Among the several classic arcade games that Hasbro Interactive has modernized for home platforms is Galaga: Destination Earth. At first glance, the new 3D graphics might make it hard to even recognize the game as being related to the original arcade hit, but many of the crucial aspects of gameplay that made Galaga an addiction for so many arcade-goers in the early 1980s are reproduced in this later release.
Insectival enemies still enter the screen in familiar single- and double-file strings of ships and do not begin their waves of attack until all are in formation. Accuracy is still rewarded by allowing a limited number of shots on the screen at once. Giant beetle-like Galaga command ships can still capture a player's fighter and stolen fighters can still be recovered with a careful shot at the captor, doubling the player's fire power. Even the single-axis, "back-and-forth" movement of the fighter may be appreciated by arcade veterans.
It would be inaccurate to describe Galaga: Destination Earth as a remake of the arcade classic, but this later-day sequel is designed to pay due homage to the compulsive gameplay that made the original so popular.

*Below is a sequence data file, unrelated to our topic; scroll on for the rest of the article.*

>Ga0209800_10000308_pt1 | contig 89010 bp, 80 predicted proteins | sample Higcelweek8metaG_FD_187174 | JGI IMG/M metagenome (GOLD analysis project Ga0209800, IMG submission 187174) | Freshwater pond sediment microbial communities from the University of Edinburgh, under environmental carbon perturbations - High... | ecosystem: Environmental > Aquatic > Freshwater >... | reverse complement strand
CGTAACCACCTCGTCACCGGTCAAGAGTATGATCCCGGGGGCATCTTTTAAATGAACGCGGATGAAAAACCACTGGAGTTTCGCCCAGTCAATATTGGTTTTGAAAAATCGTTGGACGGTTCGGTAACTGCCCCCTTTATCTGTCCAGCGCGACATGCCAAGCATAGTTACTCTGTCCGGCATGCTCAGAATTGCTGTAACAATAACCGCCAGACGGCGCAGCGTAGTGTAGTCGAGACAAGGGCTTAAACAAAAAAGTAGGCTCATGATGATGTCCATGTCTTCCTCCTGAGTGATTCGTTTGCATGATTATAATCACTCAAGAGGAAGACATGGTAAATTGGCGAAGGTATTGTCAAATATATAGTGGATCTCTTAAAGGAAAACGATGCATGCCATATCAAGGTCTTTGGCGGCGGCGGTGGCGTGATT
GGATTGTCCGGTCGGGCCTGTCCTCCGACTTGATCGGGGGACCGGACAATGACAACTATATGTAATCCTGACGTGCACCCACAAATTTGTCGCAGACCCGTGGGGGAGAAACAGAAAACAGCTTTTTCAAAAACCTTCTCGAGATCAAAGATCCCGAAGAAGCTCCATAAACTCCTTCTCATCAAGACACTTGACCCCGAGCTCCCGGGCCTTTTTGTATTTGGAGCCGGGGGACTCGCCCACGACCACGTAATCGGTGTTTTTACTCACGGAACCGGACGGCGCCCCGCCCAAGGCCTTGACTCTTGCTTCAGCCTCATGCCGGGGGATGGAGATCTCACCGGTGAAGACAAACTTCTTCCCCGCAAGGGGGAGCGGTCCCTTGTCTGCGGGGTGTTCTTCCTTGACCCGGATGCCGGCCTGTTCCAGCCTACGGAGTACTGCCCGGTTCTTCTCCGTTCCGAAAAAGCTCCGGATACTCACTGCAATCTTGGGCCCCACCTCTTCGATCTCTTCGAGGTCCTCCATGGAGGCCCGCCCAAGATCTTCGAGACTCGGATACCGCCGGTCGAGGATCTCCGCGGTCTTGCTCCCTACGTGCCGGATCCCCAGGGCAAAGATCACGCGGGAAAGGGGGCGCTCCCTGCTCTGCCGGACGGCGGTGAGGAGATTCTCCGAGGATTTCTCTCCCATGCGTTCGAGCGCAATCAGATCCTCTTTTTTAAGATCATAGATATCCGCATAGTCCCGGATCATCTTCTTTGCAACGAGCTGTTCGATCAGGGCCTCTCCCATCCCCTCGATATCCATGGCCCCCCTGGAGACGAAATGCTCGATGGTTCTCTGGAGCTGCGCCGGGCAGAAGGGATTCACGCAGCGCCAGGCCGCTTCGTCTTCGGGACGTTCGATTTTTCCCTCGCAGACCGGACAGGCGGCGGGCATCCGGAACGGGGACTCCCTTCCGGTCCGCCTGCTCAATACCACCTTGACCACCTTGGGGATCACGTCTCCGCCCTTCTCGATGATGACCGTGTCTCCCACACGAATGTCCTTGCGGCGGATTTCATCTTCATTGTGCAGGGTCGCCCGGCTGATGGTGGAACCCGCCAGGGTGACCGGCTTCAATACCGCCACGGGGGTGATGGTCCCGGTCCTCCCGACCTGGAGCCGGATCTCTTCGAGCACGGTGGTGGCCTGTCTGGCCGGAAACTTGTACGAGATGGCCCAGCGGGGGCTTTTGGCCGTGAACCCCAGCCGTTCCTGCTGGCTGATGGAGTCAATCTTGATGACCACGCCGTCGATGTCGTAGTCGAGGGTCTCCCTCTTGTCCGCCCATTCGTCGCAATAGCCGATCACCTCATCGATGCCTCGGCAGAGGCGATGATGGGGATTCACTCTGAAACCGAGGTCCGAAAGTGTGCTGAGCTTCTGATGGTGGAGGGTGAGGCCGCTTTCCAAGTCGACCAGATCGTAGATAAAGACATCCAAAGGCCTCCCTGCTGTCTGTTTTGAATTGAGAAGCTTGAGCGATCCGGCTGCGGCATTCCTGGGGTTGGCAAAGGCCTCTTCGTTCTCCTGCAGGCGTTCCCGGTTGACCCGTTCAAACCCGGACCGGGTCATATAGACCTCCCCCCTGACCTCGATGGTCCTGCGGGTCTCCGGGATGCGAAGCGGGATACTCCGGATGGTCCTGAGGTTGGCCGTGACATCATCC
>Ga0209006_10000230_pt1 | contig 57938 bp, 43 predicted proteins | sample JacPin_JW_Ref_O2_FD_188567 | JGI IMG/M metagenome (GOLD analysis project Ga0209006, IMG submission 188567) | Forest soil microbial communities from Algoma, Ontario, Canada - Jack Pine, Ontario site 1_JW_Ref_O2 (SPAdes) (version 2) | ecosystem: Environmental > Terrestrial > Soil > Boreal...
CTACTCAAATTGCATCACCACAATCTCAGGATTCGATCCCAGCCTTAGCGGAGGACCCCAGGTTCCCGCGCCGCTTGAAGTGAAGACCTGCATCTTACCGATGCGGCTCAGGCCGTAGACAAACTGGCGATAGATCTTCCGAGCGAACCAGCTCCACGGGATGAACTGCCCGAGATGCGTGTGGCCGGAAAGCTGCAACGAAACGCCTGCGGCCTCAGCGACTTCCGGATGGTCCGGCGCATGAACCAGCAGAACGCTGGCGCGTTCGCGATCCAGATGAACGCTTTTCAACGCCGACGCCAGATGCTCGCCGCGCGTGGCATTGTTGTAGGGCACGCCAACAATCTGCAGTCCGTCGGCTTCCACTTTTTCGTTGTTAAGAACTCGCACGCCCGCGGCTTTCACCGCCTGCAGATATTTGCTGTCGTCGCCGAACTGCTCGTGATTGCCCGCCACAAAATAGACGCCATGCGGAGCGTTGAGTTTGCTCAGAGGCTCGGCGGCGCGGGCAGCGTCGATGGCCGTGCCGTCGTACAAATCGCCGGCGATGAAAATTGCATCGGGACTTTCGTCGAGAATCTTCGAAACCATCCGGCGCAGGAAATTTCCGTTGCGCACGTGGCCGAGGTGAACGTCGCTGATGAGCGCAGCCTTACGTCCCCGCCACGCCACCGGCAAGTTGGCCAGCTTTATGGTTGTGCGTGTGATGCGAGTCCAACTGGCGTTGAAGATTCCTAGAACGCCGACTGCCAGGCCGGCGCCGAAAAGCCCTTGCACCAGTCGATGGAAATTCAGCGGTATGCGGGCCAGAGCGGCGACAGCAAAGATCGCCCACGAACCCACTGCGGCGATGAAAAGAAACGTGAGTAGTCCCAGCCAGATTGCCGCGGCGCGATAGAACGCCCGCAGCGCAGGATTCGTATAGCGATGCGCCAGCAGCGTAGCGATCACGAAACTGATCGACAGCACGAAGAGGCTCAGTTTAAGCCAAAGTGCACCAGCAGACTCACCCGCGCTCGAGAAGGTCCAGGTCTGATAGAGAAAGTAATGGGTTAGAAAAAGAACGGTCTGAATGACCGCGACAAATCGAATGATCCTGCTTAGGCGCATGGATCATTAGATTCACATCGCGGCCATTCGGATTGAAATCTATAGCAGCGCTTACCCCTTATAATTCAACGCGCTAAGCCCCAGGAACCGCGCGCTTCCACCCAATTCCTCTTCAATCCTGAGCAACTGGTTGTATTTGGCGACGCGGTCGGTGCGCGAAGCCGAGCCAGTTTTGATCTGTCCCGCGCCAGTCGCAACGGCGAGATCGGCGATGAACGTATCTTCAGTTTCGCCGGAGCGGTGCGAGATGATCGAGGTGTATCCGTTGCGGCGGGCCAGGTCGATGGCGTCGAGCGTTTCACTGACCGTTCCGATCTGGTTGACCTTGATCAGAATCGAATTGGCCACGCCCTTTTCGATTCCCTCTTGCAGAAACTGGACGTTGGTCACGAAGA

The game consists of nine stages, each with multiple waves of alien attackers. Stage 1: The mission: Destroy everything in sight. I can do that. Wave 1: the game starts out looking much like the original Galaga, if with jazzed up backgrounds. You're the ship at the bottom shooting up at formations of aliens at the top. The aliens, most of which look like insects of some sort, are drawn kind of 3D with some shading, but they don't flap their wings or anything and are generally not animated, and there are only a couple of different alien types. You shoot, and they explode. Nothing spectacular, just a blip and they're gone - very limited sound and video effects. Destroying one specific type of alien craft will sometimes release a shining cube. Catching it temporarily gives you the ability to capture alien ships with a conic beam much in the same way that the aliens could capture your ship in the old arcade game. A captured alien ship adds its firepower to yours. There are also little ship medallions that you can collect to replenish your shield. Finally, there are badge-like things (the game calls them merits), and if you collect enough of them, your ship gets an improvement. The first improvement I got was thrust, but I couldn't seem to do anything with it. Not like I could fly off the bottom of the screen to be closer to the aliens. As a whole, the game seemed kind of bereft of creative power ups, which is frequently one of the ways that old arcade games are modified to make them more interesting than their quarter-guzzling parents. In the first impressions column, Galaga is failing badly.